The point was that for all this man’s religious piety, he had profited from a system in which he placed his dependence; using his privilege for his own advancement and gain. The man, an all-round good guy, felt entitled, and his vested interests in the system blinded him from what he genuinely sought.
Jesus called him to defect from the system, renounce his self-profiteering orientation to life … and to give himself to advance the Kingdom, which meant (given the context we’ve seen) contending for those oppressed by the system, the very system that afforded him status and opportunity.
Dejected, he could not give up his addiction to the system: he “became very sorrowful, for he was very rich.” It is extremely difficult to give up our dependency to a system that has enriched us for so long; having, in large part, made us who we are.
Jesus concluded the incident by saying, “How hard it is for those who have riches to enter the Kingdom of God!”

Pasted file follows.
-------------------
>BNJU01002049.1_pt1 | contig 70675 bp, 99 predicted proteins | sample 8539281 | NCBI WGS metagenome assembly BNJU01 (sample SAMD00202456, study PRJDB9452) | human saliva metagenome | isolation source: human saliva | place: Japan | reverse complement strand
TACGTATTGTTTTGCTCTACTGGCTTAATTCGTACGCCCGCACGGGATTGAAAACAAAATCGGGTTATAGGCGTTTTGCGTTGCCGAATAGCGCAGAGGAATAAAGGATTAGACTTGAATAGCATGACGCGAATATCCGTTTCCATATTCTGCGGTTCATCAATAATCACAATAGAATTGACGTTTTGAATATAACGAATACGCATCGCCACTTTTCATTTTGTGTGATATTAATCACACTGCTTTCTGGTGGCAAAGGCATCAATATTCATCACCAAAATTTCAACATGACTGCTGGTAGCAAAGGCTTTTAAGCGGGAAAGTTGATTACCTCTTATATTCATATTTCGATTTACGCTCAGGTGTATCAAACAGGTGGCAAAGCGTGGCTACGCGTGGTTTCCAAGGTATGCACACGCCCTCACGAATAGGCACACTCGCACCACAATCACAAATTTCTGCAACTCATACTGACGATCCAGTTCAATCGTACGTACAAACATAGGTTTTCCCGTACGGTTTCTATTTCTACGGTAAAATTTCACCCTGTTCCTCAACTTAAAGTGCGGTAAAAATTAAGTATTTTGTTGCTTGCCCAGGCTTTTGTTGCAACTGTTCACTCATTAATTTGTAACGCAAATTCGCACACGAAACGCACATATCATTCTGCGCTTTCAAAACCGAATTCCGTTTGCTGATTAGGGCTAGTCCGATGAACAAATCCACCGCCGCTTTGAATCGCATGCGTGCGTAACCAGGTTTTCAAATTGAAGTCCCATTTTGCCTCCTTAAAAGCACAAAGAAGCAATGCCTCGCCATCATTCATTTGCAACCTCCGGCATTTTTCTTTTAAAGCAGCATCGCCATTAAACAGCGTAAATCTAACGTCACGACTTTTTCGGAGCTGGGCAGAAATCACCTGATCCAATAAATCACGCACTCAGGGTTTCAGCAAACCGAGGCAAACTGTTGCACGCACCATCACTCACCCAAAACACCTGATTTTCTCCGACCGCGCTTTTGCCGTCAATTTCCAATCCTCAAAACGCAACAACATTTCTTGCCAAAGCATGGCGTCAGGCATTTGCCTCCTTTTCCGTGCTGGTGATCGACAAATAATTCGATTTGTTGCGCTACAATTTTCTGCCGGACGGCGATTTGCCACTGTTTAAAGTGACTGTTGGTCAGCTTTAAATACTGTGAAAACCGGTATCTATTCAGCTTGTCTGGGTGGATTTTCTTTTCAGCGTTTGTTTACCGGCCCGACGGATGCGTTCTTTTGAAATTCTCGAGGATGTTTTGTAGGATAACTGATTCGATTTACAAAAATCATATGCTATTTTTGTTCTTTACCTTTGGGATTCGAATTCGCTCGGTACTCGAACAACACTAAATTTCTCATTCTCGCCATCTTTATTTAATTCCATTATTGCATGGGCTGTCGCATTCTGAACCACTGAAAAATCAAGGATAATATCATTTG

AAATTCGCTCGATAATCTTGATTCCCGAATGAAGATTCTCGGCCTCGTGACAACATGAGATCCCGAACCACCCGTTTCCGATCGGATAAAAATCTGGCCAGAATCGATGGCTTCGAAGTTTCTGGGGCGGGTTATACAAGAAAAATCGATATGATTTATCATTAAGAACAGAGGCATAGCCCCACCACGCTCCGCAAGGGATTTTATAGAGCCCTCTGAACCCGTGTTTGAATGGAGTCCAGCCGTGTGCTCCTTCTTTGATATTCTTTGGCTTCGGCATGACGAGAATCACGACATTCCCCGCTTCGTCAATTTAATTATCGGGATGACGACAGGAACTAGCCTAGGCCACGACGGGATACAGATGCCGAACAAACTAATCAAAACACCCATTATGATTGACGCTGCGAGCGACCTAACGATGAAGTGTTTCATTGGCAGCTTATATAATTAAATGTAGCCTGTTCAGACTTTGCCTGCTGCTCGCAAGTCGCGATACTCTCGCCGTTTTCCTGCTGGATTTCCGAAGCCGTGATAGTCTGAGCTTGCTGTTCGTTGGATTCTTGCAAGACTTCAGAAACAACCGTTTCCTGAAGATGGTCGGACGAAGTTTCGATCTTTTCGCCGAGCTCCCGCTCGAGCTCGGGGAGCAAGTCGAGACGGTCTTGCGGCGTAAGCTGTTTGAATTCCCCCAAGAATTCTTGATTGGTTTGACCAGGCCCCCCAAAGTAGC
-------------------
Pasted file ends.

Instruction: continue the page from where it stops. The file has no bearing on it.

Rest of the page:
This is certainly not a statement extolling the virtues of poverty … for there are none! For me, Jesus is teaching us the necessity of smashing our dependence on the systems that enrich and profit us. And indeed, if we don’t demolish our allegiance to the systems in which we’re enslaved, it is “impossible” to follow Him (not because of any unwillingness on His part, but because of the disabling nature of this dead-weight alliance).
And notice, Jesus did not say that the man wasn’t saved; that he would miss heaven, or that he would go to hell. Only, that he wasn’t able to embrace the Kingdom of God and enter what Jesus intended for him. (Yes, the man asked about inheriting eternal life, but we’ll look at this phrase in The Words We’ve Fudged later. Jesus Himself equated his request about eternal life as a question about the Kingdom of God; compare Vv. 18 and 24. Suffice to say here, he wasn’t enquiring about post-mortem blessings.)
From this passage, we can only conclude that he didn’t experience salvation from his systemic entrapment. If you’re uncomfortable with this conclusion, I’m afraid we’ll see it surface in the next example too.
By the way, some speculate that the man was Barnabas, and he eventually saw the light and embraced the Kingdom way (Acts 4:36, 37). That would be a great ending to the story.
Jesus saves an all-round bad guy (Luke 19:1-10)